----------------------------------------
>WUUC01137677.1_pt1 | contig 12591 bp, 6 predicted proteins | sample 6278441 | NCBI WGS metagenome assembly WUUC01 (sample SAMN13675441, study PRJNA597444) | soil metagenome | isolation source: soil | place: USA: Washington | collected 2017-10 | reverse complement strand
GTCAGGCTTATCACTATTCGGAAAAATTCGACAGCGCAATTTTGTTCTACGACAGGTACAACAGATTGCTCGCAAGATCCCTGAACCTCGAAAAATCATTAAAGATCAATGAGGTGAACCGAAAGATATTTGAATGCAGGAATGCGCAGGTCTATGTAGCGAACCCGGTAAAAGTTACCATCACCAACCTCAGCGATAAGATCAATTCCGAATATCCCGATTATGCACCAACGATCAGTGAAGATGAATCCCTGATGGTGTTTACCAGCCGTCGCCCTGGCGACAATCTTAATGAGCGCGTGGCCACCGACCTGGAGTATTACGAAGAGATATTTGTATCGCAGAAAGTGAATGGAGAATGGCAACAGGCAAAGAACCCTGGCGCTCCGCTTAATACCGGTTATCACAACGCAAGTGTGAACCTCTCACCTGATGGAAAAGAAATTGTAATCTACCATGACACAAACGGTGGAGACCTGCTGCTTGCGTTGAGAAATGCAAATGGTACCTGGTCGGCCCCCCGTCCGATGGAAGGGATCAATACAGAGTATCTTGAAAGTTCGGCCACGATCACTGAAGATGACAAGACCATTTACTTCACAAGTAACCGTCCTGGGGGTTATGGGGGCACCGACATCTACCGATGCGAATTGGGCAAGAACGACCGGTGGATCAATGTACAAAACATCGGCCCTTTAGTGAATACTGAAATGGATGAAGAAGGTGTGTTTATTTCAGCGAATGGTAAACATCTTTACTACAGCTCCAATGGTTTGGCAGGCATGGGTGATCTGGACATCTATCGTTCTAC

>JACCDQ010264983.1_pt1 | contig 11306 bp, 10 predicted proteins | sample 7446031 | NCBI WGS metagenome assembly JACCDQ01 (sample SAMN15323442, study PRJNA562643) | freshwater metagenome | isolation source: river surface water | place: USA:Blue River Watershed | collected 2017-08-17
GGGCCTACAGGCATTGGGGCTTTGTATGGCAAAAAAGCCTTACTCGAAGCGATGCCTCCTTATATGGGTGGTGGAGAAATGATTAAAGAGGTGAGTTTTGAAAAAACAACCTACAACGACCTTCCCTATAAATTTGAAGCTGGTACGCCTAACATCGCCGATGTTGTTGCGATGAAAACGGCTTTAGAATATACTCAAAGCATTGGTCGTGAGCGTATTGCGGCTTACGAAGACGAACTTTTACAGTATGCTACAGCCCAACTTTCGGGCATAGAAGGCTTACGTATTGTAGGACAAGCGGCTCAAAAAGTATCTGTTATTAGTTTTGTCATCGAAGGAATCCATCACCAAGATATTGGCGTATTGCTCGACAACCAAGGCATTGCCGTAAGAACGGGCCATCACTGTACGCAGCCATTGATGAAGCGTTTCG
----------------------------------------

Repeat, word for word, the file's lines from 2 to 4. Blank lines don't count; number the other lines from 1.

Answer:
GTCAGGCTTATCACTATTCGGAAAAATTCGACAGCGCAATTTTGTTCTACGACAGGTACAACAGATTGCTCGCAAGATCCCTGAACCTCGAAAAATCATTAAAGATCAATGAGGTGAACCGAAAGATATTTGAATGCAGGAATGCGCAGGTCTATGTAGCGAACCCGGTAAAAGTTACCATCACCAACCTCAGCGATAAGATCAATTCCGAATATCCCGATTATGCACCAACGATCAGTGAAGATGAATCCCTGATGGTGTTTACCAGCCGTCGCCCTGGCGACAATCTTAATGAGCGCGTGGCCACCGACCTGGAGTATTACGAAGAGATATTTGTATCGCAGAAAGTGAATGGAGAATGGCAACAGGCAAAGAACCCTGGCGCTCCGCTTAATACCGGTTATCACAACGCAAGTGTGAACCTCTCACCTGATGGAAAAGAAATTGTAATCTACCATGACACAAACGGTGGAGACCTGCTGCTTGCGTTGAGAAATGCAAATGGTACCTGGTCGGCCCCCCGTCCGATGGAAGGGATCAATACAGAGTATCTTGAAAGTTCGGCCACGATCACTGAAGATGACAAGACCATTTACTTCACAAGTAACCGTCCTGGGGGTTATGGGGGCACCGACATCTACCGATGCGAATTGGGCAAGAACGACCGGTGGATCAATGTACAAAACATCGGCCCTTTAGTGAATACTGAAATGGATGAAGAAGGTGTGTTTATTTCAGCGAATGGTAAACATCTTTACTACAGCTCCAATGGTTTGGCAGGCATGGGTGATCTGGACATCTATCGTTCTAC

>JACCDQ010264983.1_pt1 | contig 11306 bp, 10 predicted proteins | sample 7446031 | NCBI WGS metagenome assembly JACCDQ01 (sample SAMN15323442, study PRJNA562643) | freshwater metagenome | isolation source: river surface water | place: USA:Blue River Watershed | collected 2017-08-17
GGGCCTACAGGCATTGGGGCTTTGTATGGCAAAAAAGCCTTACTCGAAGCGATGCCTCCTTATATGGGTGGTGGAGAAATGATTAAAGAGGTGAGTTTTGAAAAAACAACCTACAACGACCTTCCCTATAAATTTGAAGCTGGTACGCCTAACATCGCCGATGTTGTTGCGATGAAAACGGCTTTAGAATATACTCAAAGCATTGGTCGTGAGCGTATTGCGGCTTACGAAGACGAACTTTTACAGTATGCTACAGCCCAACTTTCGGGCATAGAAGGCTTACGTATTGTAGGACAAGCGGCTCAAAAAGTATCTGTTATTAGTTTTGTCATCGAAGGAATCCATCACCAAGATATTGGCGTATTGCTCGACAACCAAGGCATTGCCGTAAGAACGGGCCATCACTGTACGCAGCCATTGATGAAGCGTTTCG